*In fact, I ran into a situation once a year or so ago when I pulled some responses about education writing off of the EWA listserve - stripped of names - and put them on this site without having gotten permission. In that case, my fault was particularly clear since I'd gotten the information off of a private listserve.


Anonymous kent fischer said...

Sure, i think it's OK [to use what you learn from another reporter], providing:

1. You expand, with independent reporting or analysis, on what you've
learned. Don't just regurgitate what the reporter has told you. It seems
lazy to just quote the reporter or to steal their idea without independent
verification. Why wouldn't you hunt down the first-person source of the news yourself? Wouldn't you want to, at the very least, verify that the reporter you spoke with got their facts right? And, importantly, talking to first-hand sources would allow you to break new ground on the issue.

2. If you do cite the reporter, give prominent credit to the reporter for
first reporting/unearthing the news.

3. Don't scoop the reporter you spoke with. That's poor form and
inconsiderate. Do that often enough and nobody will talk to you.

4. On your blog post, you say that you're friends with many, but not all, of the reporters you speak with. Take friendship out of the equation. It sounds like you'd burn a stranger but not a friend. To me, that raises issues of fairness and credibility on your part.

Just my two cents.

Kent Fischer
Dallas Morning News

5:00 PM  
Anonymous Anonymous said...


I think you hit the nail on the head when you talked about the assumptions
going into the conversation. I have sources that I call on occasion for
other purposes than reporting, and with them I make it very clear that I'm calling for a story and am interviewing them.

With colleagues -- other journalists -- I generally consider the conversations to be off-the-record and a professional courtesy.

That's generally the ground rules unless I'm talking to someone I know
covers the media. The times Jim Romenesko's been in touch, I've assumed that it was on the record.

If Howard Kurtz or Jacques Steinberg ever called, I'd assume it's on the record and mention something specific that we were off the record. I think putting it out there like you did in your recent blog posting goes a long way to getting that perception out there.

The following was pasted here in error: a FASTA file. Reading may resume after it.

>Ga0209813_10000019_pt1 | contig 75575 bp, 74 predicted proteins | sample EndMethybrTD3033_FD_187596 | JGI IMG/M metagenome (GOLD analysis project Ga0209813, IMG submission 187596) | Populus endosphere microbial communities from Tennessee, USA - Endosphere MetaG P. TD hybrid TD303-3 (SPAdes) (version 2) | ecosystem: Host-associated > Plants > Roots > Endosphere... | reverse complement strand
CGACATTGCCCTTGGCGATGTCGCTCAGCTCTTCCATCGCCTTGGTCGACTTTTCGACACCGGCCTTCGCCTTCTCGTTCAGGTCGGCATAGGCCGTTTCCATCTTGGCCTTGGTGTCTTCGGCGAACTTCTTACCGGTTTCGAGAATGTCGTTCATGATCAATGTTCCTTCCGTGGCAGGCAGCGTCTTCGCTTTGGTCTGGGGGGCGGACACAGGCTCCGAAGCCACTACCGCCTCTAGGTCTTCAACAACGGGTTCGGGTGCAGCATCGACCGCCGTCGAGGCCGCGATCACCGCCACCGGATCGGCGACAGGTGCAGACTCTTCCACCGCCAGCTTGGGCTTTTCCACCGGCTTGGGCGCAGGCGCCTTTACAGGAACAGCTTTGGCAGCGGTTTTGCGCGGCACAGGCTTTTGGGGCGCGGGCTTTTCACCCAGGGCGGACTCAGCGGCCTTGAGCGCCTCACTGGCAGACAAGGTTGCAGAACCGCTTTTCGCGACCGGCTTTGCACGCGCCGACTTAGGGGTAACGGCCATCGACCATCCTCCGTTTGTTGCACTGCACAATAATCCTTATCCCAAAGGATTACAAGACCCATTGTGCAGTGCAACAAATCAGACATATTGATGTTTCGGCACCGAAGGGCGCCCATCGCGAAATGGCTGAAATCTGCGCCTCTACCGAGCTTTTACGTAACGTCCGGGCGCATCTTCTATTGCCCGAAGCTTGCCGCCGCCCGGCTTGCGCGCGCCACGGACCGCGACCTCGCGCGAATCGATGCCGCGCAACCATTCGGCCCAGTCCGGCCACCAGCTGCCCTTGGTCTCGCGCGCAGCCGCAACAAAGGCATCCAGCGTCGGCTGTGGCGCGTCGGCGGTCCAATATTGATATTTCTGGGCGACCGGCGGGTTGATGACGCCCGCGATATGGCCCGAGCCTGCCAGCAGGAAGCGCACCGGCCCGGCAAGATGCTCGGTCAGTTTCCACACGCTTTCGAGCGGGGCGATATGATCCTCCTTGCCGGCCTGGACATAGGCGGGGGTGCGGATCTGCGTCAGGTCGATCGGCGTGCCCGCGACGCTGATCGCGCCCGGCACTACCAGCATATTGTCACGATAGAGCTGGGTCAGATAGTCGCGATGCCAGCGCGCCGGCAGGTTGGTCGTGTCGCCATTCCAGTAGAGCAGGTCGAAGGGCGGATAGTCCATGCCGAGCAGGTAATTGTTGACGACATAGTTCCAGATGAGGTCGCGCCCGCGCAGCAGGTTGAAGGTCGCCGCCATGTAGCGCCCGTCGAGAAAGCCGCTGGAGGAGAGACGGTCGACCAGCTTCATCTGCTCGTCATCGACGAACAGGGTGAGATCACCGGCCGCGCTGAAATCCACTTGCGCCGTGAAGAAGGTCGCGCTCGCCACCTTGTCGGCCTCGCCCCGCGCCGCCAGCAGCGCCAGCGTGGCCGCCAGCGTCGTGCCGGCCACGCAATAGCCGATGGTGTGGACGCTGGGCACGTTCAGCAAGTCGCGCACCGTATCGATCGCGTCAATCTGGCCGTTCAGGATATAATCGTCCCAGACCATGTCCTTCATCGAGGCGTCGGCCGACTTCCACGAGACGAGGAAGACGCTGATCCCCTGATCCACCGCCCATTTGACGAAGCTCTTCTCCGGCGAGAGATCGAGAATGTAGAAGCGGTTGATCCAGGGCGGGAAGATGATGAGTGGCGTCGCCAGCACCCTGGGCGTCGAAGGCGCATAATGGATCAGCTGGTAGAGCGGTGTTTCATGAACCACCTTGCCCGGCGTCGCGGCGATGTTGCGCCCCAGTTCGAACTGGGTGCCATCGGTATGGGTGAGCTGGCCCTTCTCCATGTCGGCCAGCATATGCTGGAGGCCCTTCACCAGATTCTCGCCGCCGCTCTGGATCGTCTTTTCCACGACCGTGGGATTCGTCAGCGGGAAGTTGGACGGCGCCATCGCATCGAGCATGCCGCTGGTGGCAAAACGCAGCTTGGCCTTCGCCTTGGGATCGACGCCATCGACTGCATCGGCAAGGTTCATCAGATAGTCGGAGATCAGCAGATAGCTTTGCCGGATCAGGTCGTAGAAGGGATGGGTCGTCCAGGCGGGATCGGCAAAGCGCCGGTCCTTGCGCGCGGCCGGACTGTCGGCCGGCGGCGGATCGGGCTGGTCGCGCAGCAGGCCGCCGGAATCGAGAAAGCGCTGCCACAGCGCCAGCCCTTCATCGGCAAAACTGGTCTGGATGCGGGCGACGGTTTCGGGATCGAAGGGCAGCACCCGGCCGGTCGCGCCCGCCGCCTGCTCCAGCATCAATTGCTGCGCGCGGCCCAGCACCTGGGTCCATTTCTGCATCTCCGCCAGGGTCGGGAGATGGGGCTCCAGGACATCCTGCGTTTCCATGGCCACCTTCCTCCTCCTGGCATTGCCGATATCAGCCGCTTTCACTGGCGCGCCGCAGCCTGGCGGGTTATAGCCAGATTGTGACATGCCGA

In our newsroom and others, there's a lot of discussion that we need to
explain the ground rules to people who won't know they're on the record. We
do try to do that when talking to average folk. I think, oddly enough, in your situation the journalists don't know they're on the record.

9:16 AM  
Anonymous o/b/o charles lussiter said...


This is an old debate in journalism. I personally don't want my sources to be surprised. So I will alert them at the outset of a conversation that I am working on a story and want to interview them. This generally is a good signal that they are being quoted.

For those who've never talked to a reporter, I will go further and pepper my conversation with things like "how do you want your name to appear in the paper, Michael or Mike," lots of other signals that they are being interviewed on the record.

For things that someone says that could get them in trouble, I will often tell them directly that I may well use such and such a point and do they want that to stand as is or is there anything else they want to say to explain the comment. I don't treat this as a negotiation. On a couple of occasions, someone has made a persuasive argument to me not to use something and I don't. The best argument they can give is that what they're saying could well be wrong.